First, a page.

From my experience of talking to many moms, there is a percentage who has tried staying at home. They’ve given it a good shot. They felt unfulfilled and dry. Not about being a mom, but about 10 unabated hours with their kid(s). It turned them bitter, depressed, and came close to ruining their relationship with their kid and their spouse. When they returned to work in one form or another, they felt they could breathe with both lungs. Their kiddo was happily situated wherever and the family functioned again. To tell them that that’s selfish is short-sighted, I believe. Not everyone has the temperament or support system to stay home, and most people can’t afford full-time help to ease that unbearable burden for them.

      I always appreciate your opinion! Sorry this one didn’t speak to you.

      • justina A says:

        I know, I’ve heard and seen it myself. But again, where is The Cross in that line of logic? No need for apologizes Nell, just happy we’re keeping it real!

        • Natural Mama Nell says:

          I’m pretty sure they still suffer their crosses–thankfully, not through crushed marriages or abandonment of their babies, though! And it’s a thin line for many to answer the Church’s call to be open to life while staying physically and emotionally sane :) Hey, I LOVE when we can keep it real and talk it through. Clarity over agreement any day! Thanks for being here.

          • Olivia says:

            Something else to consider in this discussion…what about the father? If it’s selfish for a mom to go to work, then isn’t it also selfish for a dad to be away from his kids? I rarely hear anyone questioning dads in this way, which is crazy because dads are just as much parents and caregivers as moms. All of this judgement about moms who don’t stay home and not a peep about dads going to work! Drives me crazy. That kind of sexist outlook hurts moms and dads equally.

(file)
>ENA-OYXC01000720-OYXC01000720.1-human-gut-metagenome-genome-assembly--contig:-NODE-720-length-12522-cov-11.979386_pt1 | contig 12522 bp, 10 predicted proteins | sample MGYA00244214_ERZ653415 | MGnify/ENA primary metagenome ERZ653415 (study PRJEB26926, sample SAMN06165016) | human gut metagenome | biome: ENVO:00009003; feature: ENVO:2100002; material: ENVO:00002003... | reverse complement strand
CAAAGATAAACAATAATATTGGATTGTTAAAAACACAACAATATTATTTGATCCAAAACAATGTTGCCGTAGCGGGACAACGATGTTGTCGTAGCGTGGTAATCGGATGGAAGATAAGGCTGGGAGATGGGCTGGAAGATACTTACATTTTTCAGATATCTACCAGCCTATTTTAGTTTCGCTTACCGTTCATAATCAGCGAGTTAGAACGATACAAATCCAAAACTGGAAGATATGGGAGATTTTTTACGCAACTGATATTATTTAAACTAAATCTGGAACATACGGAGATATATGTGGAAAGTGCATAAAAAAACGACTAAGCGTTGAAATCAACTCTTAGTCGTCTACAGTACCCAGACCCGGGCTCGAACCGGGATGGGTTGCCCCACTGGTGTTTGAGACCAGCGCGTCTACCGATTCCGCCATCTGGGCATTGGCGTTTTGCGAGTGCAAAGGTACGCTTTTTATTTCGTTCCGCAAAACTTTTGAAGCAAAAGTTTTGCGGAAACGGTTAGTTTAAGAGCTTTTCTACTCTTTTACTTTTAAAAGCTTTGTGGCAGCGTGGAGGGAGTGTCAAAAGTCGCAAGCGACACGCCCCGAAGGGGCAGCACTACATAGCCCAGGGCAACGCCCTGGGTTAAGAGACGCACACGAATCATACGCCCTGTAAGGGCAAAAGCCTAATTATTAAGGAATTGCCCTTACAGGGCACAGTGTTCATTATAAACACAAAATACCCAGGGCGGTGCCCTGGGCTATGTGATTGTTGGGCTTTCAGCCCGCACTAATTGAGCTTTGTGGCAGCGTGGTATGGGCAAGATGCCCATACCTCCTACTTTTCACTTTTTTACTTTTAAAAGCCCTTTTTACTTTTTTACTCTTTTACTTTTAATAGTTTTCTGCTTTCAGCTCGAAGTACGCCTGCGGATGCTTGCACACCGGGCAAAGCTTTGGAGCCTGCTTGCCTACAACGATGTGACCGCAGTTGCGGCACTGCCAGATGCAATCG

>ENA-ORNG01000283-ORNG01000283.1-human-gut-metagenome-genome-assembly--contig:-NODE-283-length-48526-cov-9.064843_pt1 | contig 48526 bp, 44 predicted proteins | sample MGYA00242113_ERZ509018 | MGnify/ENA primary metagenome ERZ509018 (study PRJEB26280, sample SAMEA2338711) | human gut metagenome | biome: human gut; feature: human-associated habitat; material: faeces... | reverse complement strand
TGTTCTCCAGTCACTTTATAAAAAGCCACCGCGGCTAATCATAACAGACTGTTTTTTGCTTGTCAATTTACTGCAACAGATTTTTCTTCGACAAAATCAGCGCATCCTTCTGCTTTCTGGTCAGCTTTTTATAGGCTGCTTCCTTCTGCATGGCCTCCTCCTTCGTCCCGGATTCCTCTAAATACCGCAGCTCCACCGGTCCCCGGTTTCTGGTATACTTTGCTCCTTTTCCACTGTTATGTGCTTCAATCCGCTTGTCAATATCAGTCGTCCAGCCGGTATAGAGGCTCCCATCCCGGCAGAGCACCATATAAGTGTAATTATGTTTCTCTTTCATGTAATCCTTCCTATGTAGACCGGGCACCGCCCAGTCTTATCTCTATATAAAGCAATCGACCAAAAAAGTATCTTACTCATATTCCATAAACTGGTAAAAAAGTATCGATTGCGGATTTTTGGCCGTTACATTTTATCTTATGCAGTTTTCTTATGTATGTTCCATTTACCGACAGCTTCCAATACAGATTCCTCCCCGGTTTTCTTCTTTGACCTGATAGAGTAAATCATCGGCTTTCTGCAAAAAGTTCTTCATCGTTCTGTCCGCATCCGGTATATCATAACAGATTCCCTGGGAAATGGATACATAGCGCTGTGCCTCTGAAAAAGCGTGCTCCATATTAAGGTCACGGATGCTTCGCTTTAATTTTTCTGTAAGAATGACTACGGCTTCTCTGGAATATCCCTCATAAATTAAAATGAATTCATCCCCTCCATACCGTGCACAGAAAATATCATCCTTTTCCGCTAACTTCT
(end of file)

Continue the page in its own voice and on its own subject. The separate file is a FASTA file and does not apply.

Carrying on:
• Natural Mama Nell says:

            When I ask my husband how he feels about being away from the kids all day, he wishes he could be with them more! Ideally we could both spend lots of time with them, so we make the best we can with the time we have.

  12. Rachel says:

    This is a powerful and important messages for all moms to remember. More important than the issue of working vs staying home, it’s about moms supporting moms and women supporting women. I work because it helps me support the lifestyle I want to provide for my family, and I work because I like to work. I also love my kids without end and know they love me too. I don’t expect to have it all, but I do expect respect for trying hard to make it all work. Especially from other women. It’s so defeating to be questioned about being a working mom, or a stay at home mom. Being a mom is the most difficult and rewarding job, no matter the circumstance. How do we do it? But by the Grace of God. And the fact that He made us super awesome. Moms and women unite. It takes a village.

  13. Dominika says:

    Thank youuuuuuu. I’m currently staying at home, and I have yet to discern if that’s something I want to do for the long term but hearing other moms talk about it as though it were a moral issue drives me crazy too.

    • Natural Mama Nell says:

      That’s just so silly. Hope you’re able to clear out those noises and figure out what’s best for your family.